In detail, it is recommended to use this approach in the following cases:

  • When a process, product or service is designed or redesigned, after the implementation of the quality function (QFD - Quality Function Deployment)
  • When an existing process, product or service is applied in a new way.
  • Before developing control plans for a new or modified process.
  • When improvement objectives are planned for an existing process, product or service.
  • When analysing the failures of an existing process, product or service.
  • Periodically throughout the duration of the process, product or service.

What is FMEA Analysis for and what are the benefits?

This type of analysis refers to control procedures to maintain the health of processes and plants efficiently

It is used by ISO quality management consultants (ISO 31000) and experts in Risk Management to analyse all KRI (Key Risk Indicator) that jeopardise the organisational structure.

The structured approach of theFMEA analysis helps to anticipate the potential failures in the production or design of a product or process.

FMEA analysis enables the identification and prioritise failures based on the severity of their consequences, the frequency with which they occur and the ease with which they are detectable. You can then act to limit or prevent failures, starting with the most serious ones.

Here are the main reasons why many companies use FMEA:

Increased business efficiency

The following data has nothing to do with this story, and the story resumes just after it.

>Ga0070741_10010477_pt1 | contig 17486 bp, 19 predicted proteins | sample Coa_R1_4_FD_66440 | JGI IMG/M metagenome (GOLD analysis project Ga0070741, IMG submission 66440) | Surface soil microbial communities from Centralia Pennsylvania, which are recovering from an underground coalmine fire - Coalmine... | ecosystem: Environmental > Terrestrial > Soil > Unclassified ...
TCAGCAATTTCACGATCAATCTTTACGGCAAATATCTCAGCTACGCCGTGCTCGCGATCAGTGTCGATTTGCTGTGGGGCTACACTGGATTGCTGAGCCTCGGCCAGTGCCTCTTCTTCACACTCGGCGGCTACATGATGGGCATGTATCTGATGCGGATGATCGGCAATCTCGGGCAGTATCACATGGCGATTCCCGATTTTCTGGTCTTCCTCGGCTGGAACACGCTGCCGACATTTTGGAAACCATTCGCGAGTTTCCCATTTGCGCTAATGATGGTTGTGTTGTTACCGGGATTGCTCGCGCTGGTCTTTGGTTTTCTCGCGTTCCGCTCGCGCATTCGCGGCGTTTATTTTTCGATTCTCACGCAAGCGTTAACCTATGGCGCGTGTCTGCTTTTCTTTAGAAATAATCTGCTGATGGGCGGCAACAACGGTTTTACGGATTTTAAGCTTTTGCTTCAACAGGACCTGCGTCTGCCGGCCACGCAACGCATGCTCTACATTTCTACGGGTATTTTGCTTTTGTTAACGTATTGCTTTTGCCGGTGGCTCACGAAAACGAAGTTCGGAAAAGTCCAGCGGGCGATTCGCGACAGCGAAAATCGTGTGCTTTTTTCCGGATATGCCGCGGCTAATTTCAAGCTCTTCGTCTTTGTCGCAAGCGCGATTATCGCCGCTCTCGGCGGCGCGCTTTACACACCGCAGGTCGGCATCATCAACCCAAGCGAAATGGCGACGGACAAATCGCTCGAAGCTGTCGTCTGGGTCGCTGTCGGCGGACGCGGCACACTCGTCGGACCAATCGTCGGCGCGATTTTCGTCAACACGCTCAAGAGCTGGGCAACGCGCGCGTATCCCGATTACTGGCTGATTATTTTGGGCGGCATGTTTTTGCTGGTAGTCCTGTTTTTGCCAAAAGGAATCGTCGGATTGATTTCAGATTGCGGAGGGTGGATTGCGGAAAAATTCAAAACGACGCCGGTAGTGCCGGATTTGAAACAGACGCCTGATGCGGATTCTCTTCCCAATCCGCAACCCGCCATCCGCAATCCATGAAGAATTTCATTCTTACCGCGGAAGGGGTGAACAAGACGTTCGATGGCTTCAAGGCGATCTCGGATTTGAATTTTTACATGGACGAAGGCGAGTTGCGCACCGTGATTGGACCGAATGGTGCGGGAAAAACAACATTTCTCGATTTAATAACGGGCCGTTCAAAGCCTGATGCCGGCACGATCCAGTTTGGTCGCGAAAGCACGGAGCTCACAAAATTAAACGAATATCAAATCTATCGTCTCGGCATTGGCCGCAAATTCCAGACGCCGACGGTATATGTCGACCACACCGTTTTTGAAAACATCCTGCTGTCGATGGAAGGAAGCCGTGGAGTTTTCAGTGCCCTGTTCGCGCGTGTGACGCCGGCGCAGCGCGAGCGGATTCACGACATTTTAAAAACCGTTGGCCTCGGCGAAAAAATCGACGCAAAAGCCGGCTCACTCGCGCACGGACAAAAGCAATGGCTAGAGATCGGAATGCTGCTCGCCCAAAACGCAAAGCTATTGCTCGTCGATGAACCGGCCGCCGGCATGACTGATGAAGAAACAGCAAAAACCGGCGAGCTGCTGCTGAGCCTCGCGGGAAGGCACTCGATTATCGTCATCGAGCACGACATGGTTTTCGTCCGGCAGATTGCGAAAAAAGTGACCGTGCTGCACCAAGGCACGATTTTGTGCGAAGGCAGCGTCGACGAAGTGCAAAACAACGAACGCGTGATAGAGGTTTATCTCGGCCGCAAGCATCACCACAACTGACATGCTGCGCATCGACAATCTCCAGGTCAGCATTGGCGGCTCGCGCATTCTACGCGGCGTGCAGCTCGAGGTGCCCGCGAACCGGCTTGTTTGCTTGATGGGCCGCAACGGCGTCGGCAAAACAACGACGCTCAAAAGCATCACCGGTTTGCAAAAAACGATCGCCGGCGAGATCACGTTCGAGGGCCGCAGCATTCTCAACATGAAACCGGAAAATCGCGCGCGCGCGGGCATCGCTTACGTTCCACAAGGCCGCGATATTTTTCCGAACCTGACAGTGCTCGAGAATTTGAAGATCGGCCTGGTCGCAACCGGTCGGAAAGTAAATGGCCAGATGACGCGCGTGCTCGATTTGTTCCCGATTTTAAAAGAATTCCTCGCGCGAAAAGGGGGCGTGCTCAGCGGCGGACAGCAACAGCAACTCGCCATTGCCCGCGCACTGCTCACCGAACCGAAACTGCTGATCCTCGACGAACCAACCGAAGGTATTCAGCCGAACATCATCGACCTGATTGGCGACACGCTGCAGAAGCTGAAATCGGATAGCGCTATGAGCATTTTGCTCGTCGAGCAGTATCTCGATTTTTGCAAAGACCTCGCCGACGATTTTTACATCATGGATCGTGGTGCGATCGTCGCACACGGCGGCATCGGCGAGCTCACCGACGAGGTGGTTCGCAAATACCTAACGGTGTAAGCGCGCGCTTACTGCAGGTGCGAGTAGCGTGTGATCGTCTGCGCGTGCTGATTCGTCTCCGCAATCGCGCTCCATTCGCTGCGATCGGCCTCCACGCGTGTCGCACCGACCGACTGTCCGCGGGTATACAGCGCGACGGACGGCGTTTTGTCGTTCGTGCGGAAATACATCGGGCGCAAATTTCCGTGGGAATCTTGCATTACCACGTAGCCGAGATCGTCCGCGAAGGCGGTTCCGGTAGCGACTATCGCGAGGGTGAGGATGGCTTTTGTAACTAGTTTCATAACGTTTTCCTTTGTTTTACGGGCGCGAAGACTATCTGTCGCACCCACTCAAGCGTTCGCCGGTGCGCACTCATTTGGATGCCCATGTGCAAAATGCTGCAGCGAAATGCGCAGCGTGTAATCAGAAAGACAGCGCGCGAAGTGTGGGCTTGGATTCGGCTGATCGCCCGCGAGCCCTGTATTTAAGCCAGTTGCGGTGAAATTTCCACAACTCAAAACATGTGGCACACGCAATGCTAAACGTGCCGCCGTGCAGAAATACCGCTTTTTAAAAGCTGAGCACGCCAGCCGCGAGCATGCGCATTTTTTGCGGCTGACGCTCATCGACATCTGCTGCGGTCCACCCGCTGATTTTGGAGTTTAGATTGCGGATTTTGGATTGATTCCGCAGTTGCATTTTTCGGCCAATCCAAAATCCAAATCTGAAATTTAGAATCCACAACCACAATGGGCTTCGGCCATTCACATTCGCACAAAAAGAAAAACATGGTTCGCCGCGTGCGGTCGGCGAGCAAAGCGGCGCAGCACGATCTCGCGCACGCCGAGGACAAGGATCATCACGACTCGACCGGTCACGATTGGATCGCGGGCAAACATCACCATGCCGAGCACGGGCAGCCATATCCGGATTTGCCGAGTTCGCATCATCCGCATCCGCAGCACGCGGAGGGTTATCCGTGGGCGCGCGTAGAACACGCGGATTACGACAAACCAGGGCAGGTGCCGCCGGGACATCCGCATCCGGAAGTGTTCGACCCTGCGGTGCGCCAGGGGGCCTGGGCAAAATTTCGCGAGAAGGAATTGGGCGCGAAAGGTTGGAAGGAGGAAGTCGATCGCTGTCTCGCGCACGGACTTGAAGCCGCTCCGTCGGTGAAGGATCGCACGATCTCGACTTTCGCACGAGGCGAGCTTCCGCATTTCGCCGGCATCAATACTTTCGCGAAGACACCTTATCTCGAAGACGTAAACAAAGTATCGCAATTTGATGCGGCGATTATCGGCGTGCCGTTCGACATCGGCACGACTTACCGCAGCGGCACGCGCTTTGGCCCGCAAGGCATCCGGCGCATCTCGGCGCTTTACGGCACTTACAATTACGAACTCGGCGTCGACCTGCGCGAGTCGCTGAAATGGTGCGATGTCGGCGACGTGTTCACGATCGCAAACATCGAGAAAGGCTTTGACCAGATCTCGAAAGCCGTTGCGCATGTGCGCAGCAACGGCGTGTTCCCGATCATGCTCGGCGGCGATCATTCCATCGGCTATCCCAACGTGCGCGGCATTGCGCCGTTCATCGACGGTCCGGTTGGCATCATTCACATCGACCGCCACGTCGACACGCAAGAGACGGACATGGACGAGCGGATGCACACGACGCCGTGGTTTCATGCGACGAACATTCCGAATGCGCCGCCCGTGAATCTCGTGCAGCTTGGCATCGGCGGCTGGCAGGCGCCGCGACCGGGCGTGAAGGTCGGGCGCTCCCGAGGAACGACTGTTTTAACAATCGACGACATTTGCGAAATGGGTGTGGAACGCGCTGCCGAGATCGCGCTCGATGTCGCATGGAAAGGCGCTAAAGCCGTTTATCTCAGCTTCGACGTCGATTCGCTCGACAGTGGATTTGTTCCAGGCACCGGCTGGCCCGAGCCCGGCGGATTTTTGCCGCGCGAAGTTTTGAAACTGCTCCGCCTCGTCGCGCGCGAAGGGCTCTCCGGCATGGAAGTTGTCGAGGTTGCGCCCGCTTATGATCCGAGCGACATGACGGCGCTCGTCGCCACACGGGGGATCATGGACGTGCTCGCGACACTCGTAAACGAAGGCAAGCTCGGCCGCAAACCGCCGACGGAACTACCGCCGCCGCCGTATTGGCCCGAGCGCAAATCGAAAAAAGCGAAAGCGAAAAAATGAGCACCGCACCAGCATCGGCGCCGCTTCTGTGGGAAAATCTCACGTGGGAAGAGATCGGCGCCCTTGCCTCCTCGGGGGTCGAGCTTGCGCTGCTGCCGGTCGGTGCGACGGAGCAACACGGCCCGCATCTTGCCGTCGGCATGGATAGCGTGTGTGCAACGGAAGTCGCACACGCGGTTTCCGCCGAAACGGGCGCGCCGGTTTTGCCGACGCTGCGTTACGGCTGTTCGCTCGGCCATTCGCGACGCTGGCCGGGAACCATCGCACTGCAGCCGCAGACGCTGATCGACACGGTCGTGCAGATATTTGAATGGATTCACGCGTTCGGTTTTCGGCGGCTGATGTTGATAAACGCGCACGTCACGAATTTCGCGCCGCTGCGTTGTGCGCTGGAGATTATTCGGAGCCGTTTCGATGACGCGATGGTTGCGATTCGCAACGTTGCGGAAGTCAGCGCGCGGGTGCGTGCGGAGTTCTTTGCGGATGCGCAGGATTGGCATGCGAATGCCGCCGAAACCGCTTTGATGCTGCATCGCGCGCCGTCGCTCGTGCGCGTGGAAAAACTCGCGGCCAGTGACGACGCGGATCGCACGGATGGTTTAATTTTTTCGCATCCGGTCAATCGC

FMEA analysis increases business efficiency because it improves staff response times if the faults predicted in the analysis actually happen.

This increase in reaction/prevention speed allows the effects of faults, defects or errors that may occur to be limited.

Less repair costs

FMEA analysis allows equipment, machinery and systems to be approached proactively. Predicting when a machine will fail, rather than waiting for it to fail and thus increasing the probability of future breakdowns, allows maintenance to be planned at the optimum time.

More uptime

A machine/system that breaks down slows down production, which increases business losses. The procedures programmed by Analysis enable the team to intervene in the right way, as soon as possible. In this way, the team avoids adding human error to the breakdown and decreases the waiting time for intervention to resolve the situation. This means that uptime increases.

Increased safety for workers

Worker safety is a priority for every company, but companies themselves are not always aware of all the safety risks that exist in their various departments. The FMEA analysis makes it possible to identify worker safety risks and then implement safety measures.